Mangaluru, June 20,2017: TA press release issued by Manipal University here recently said that mutations identified in the present study can be used as marker for early diagnosis of ulcerative colitis associated colorectal cancer.
Reports are rife that the researchers from the School of Life Sciences (SOLS) and Kasturba Medical College, Manipal University, have performed DNA analysis by targeted exome sequencing in long standing ulcerative colitis subjects at risk of progressing into colorectal cancer and identified cancer causing mutations in new as well as previously identified oncogenes and tumour suppressor genes.
The finding of the study is published in the British Journal of Cancer entitled “Targeted sequencing based analyses of candidate gene variants in ulcerative colitis-associated colorectal neoplasia”, which was also supported by Department of Biotechnology, Government of India.
SOLS has been working in the field of cancer biomarker discovery, disease modelling and targeted drug delivery for the past several years, according to its Director K. Satyamoorthy.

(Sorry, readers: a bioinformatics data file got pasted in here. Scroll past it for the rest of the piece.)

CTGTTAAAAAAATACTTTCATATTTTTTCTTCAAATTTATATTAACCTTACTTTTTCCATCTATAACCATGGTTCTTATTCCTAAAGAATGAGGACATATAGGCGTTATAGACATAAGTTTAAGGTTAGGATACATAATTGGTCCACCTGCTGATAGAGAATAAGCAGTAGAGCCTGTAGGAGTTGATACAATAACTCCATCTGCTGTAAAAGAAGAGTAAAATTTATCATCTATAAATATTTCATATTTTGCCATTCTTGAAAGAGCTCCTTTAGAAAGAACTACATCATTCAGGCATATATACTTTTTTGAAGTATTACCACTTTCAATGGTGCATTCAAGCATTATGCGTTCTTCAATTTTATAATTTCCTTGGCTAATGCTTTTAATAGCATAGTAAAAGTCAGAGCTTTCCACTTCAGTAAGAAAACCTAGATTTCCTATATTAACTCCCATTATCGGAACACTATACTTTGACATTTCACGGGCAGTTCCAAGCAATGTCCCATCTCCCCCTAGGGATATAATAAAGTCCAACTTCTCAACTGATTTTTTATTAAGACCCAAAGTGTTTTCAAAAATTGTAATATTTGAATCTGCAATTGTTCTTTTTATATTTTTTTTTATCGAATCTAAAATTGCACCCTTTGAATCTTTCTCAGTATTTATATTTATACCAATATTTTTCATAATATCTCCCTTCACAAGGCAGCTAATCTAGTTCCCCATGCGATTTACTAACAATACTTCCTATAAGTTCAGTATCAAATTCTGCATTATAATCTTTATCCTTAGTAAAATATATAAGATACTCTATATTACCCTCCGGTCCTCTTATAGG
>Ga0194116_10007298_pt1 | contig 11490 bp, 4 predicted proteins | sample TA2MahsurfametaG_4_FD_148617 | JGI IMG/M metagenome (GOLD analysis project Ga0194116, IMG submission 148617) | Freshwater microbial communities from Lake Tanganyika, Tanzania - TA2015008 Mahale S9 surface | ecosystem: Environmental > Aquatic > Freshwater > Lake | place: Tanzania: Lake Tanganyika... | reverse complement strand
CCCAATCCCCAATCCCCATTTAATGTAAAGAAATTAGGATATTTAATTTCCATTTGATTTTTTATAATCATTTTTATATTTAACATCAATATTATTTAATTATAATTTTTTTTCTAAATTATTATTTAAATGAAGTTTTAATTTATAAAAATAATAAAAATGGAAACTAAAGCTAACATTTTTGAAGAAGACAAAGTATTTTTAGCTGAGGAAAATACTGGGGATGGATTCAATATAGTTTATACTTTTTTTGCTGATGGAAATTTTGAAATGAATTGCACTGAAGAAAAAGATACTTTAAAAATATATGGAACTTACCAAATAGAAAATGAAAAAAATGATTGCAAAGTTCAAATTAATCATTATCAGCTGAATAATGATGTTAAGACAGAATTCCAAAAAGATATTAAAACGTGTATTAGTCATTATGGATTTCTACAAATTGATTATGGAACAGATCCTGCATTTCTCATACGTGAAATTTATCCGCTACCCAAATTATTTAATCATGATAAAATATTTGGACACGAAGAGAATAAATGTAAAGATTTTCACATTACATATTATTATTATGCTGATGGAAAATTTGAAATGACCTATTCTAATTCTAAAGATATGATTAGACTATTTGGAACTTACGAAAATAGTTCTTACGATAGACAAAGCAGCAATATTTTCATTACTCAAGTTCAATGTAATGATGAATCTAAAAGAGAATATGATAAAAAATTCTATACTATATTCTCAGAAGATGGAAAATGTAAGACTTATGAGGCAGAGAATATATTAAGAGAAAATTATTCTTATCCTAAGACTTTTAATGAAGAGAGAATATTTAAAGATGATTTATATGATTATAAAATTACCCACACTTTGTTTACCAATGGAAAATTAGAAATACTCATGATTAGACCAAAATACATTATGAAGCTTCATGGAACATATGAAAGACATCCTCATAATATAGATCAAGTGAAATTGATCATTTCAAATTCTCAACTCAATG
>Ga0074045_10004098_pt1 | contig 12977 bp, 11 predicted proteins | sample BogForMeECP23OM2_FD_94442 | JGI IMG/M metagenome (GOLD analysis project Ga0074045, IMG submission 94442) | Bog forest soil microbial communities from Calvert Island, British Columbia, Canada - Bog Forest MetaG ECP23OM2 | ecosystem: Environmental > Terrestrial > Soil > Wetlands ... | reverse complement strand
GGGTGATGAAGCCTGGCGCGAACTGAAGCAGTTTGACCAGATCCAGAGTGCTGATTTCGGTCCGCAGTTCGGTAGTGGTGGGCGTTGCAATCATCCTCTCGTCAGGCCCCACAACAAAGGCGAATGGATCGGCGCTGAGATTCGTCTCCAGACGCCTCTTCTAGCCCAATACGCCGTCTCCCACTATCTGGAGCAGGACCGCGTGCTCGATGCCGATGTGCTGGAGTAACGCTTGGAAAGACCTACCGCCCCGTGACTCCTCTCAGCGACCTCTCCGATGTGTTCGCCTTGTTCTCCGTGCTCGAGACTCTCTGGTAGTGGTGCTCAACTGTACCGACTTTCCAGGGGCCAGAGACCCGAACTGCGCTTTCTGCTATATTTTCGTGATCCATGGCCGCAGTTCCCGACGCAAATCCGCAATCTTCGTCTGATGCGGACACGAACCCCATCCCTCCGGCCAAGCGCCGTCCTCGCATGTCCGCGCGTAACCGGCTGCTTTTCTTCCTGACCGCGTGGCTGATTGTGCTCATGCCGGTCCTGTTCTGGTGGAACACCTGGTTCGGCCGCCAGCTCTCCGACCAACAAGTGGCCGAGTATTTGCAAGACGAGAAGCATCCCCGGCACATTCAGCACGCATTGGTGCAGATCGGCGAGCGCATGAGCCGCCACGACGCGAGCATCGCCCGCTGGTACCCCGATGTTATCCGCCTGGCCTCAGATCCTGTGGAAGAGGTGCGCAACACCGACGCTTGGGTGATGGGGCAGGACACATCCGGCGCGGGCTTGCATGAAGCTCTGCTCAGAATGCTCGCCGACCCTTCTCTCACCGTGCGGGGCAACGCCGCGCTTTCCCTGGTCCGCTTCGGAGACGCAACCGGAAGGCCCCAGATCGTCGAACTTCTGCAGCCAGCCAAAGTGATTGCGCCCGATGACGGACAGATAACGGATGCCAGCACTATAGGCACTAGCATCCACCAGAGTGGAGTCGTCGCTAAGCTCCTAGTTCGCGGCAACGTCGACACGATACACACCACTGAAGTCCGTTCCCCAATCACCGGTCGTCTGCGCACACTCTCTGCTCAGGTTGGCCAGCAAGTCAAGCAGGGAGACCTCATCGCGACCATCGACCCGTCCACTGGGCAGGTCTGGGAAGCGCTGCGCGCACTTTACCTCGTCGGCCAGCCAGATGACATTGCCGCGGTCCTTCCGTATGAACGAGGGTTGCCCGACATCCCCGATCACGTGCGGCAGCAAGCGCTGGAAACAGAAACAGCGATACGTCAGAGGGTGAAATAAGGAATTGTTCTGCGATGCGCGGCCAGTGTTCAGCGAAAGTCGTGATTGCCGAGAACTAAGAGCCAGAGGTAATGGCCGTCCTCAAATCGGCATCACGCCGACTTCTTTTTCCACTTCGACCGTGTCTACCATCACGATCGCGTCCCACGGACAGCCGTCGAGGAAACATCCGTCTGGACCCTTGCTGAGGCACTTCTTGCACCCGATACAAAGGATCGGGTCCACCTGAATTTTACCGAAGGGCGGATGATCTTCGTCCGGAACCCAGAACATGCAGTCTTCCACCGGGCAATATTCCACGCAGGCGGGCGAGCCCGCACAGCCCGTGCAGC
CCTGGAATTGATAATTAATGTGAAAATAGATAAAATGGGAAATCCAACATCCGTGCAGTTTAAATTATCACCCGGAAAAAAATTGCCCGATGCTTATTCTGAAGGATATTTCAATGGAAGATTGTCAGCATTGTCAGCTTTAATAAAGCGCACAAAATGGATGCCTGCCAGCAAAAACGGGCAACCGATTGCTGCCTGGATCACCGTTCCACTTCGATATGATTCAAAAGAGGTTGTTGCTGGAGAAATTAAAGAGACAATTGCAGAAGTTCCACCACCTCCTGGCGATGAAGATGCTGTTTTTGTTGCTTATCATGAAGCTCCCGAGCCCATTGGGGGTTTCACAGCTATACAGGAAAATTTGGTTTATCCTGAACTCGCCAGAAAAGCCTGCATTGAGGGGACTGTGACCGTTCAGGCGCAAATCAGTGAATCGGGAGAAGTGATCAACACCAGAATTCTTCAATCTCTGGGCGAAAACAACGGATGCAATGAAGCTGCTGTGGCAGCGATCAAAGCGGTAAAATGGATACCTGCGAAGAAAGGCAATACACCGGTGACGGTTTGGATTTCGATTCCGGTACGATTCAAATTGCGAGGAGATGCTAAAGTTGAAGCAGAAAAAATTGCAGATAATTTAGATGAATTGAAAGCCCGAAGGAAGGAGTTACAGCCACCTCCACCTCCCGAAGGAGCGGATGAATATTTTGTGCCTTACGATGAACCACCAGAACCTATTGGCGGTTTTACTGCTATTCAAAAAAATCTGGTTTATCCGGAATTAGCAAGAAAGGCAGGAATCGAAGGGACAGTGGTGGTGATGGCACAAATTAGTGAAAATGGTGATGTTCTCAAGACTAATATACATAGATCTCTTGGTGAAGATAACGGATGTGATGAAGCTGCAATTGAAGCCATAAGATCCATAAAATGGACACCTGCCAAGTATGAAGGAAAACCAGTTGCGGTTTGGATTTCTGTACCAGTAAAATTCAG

Dr. Satyamoorthy said, “As there is an increased incidence of ulcerative colitis in India due to altered food habits, increased awareness, surveillance and availability of better diagnosis, it is important that early diagnosis of patients who are at risk of developing colorectal cancer is of paramount interest”.
Dr. Satyamoorthy, who also led the investigation, said that the major challenge in the study was long-period of follow-up required to monitor the patients with the ulcerative colitis and reluctance of the patients to undergo colonoscopy. Innovative discoveries such as this can lead to better management of individuals with the disease for early detection and personalised care.
Ulcerative colitis is a chronic inflammatory bowel condition with clinical symptoms of ulceration and bleeding of inner lining of colon. The age of onset for ulcerative colitis varies between 30 to 50 in human beings. Ulcerative colitis subjects with more than seven years of pancolitis or more than 10 years of left sided colitis, experience a higher incidence of colorectal cancer than the rest of the population.
Sanjiban Chakrabarty, lead author of the manuscript, said that “the DNA mutations discovered in the study could distinguish early dysplastic changes in high risk ulcerative colitis and has the potential to predict an adverse outcome.”
Lead clinical investigator Ganesh Pai said, “The results of the studies are important in view of the rising incidence of both ulcerative colitis and colorectal cancer in the Asia Pacific region in recent years. The results can help to better understand the development of colorectal cancer in ulcerative colitis, to develop tests for early diagnosis and to possibly select the best treatment strategies for subgroups of patients in the future”.
H. Vinod Bhat, Vice-Chancellor, Manipal University, congratulated the team of researchers.